The South is a considerable percentage of the U.S. population, and growing, yet when it comes to recent issues like the Confederate flag and Civil War monuments, old Dixie has hardly a friend in the world. At least, that’s the impression one gets from the national media. In a country that claims to value popular representation, how can this be?
The culture war between the former Union and Confederacy was refreshed in the 1960s when the Southern elite fell on the wrong side of the civil rights movement and tried to drag their respective communities down with them. That era, as it is still remembered by many, has since left the South awkwardly disabled from raising its voice on matters of civic conscience today, specifically damaging “states’ rights” arguments for everyone, even while the federal government grows and grows beyond reason.
This is a reality which most of my fellow Yankees are complacent, like history’s winners tend to be. The response to events of late reminds me of the prevailing attitudes in my grade school days when my chums and I would gang up to mercilessly tease our classmate of proud Southern ancestry whenever the right topic arose. At that delicate age, we couldn’t comprehend that the past two centuries were a bit more complex than one might be tempted to think.
As far as we cared, Southern society stepped into our country from an ignorant and depraved alternate dimension, and we, the good and productive North, just happened to be stuck with them, to our embarrassment. That sort of mindset alone would explain why so much of the South seems to visitors like a third-world country; I just didn’t think that it would infect so many politicians, pundits, and regular adults. As always, the truth eludes simplicity.
None of this is meant to defend the actions of the Confederacy in going to war in 1861 to support slavery. Confronting federal power to protect freedom for the states is one thing; doing so in order to completely remove freedom from the individual, however, is another. The South’s lack of priority, all while claiming to recapture the spirit of the American Revolution, contradicted the republican principles of 1776.
But the South doesn’t have a monopoly on hypocrisy. During the aforementioned grade school days, I learned that Illinois (my home state) changed the orientation of the motto on the state flag shortly following the Civil War. The words “State Sovereignty” were originally placed above the words “National Union,” to represent their supposedly greater importance. But since 1868, the two terms have been swapped — with the word “Sovereignty,” in addition, placed upside-down. That a northern state felt compelled to visually shuffle its founding priorities out of contempt for its southern neighbors is very revealing. Ironic, when it comes to promoting “national union.”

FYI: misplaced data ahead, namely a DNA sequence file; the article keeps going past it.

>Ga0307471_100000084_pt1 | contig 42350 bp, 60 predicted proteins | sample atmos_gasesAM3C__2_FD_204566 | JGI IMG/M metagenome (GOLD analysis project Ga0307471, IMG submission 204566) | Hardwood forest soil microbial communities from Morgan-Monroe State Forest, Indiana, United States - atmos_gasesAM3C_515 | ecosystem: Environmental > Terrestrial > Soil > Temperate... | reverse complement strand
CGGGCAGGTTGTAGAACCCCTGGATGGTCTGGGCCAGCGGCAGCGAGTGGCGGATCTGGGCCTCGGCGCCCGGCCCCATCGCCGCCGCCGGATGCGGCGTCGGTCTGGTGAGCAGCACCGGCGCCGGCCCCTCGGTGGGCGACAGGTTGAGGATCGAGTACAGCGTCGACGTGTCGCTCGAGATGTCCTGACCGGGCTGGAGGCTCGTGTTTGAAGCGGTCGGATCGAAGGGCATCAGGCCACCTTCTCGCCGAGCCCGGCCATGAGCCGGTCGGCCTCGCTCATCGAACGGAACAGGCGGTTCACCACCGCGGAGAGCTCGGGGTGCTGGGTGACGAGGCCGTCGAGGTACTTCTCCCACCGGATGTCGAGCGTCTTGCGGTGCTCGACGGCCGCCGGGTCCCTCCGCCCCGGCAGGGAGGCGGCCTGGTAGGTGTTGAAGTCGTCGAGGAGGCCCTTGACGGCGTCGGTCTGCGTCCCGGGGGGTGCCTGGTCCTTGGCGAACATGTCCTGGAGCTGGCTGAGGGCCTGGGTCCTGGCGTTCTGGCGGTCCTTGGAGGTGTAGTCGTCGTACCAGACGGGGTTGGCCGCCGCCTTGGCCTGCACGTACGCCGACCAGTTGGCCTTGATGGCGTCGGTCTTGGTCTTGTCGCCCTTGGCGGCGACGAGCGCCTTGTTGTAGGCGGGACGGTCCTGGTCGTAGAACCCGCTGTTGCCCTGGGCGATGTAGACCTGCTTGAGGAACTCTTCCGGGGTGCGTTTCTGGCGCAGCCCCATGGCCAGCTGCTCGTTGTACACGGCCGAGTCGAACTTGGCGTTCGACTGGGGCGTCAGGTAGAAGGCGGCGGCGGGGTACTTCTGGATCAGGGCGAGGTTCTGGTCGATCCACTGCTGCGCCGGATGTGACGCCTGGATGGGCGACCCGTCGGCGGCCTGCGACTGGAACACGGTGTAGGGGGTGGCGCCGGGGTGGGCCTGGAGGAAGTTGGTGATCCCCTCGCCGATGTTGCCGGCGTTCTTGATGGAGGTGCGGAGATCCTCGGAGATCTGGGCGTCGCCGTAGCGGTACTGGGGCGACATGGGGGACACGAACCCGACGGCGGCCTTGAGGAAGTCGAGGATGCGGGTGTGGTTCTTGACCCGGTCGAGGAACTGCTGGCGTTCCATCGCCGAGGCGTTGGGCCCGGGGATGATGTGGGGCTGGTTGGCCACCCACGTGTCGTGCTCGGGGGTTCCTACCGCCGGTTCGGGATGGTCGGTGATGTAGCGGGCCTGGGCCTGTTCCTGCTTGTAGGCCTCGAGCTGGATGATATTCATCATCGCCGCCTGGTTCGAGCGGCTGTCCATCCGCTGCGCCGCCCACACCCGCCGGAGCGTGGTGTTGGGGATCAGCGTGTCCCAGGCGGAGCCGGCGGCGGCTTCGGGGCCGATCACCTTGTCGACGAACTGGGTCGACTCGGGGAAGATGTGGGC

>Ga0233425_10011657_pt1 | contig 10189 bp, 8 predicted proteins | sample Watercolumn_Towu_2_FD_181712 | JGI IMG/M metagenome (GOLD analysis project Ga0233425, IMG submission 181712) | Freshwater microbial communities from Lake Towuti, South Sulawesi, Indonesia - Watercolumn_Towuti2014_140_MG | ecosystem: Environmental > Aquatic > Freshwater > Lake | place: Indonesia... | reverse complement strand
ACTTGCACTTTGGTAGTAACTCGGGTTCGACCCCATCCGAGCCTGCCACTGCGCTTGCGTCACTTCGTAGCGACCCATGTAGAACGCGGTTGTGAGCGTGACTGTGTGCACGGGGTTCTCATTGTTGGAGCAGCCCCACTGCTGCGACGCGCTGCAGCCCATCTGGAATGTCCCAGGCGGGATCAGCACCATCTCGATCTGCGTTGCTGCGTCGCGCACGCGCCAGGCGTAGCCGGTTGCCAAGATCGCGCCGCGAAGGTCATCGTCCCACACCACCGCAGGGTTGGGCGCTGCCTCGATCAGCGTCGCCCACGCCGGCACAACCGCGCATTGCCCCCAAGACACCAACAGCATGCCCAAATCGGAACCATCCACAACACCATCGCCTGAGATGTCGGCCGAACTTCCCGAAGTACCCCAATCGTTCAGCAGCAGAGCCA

Admittedly, there are more glaring examples. For one, let’s not forget that after the Union had completed its “just cause” against the Confederacy, it immediately turned its forces westward to conduct a decades-long war of annihilation against the American Indians. In fact, the Sand Creek Massacre occurred on November 29, 1864, during the Civil War itself. There is no way for the North, in all its allegedly superior collective intellect, to explain away this hideous double standard.
That the Civil War could have been rightfully avoided is not merely a “conservative” reaction either; the late Howard Zinn held the same view. The question can be raised as to whether dealing directly with the South on several occasions did more harm than good — considering the bloody consequences in both the short and long terms — for the same reason that American intervention into other restless areas of the world has generally met with poor results.
In fact, history proves that radical and inorganic change, particularly by a government, tends to entrench the very attitudes that it is meant to correct. Further, it enables the other side (legitimately or not) to cry oppression, muddying the issue even more. The well-acknowledged failures of postwar Reconstruction undoubtedly sparked Southern animosity towards both the U.S. government and the stranded former slaves.
Add economic destitution and a confined social structure, and one can imagine such a situation prevailing — even worsening — for generations upon generations. Barring this, there would be far fewer exasperated Americans complaining that some of their countrymen think the Civil War is still going on. Perhaps no one would even need to be told that “black lives matter.”
But instead, when we’re not busy being angry at the South, we mock them for problems that we helped create. And that doesn’t help anyone. So as the Rebel flags descend and the statues get tagged, instead of kicking the South while it’s down, ordinary Americans ought to concede some of these points. Further, we should not fear to be called “sympathizers” or, even less tangibly, “racists” because of it.
There is more to a culture than its faults, as any American can agree, and there is always room for discussion. John Wilkes Booth ironically killed the man whose plans best ensured that the South would “rise again.” Abraham Lincoln, at once the great conqueror and the great pardoner of the Confederacy, would reaffirm to us today one thing for sure: it is time for Americans to come together once more.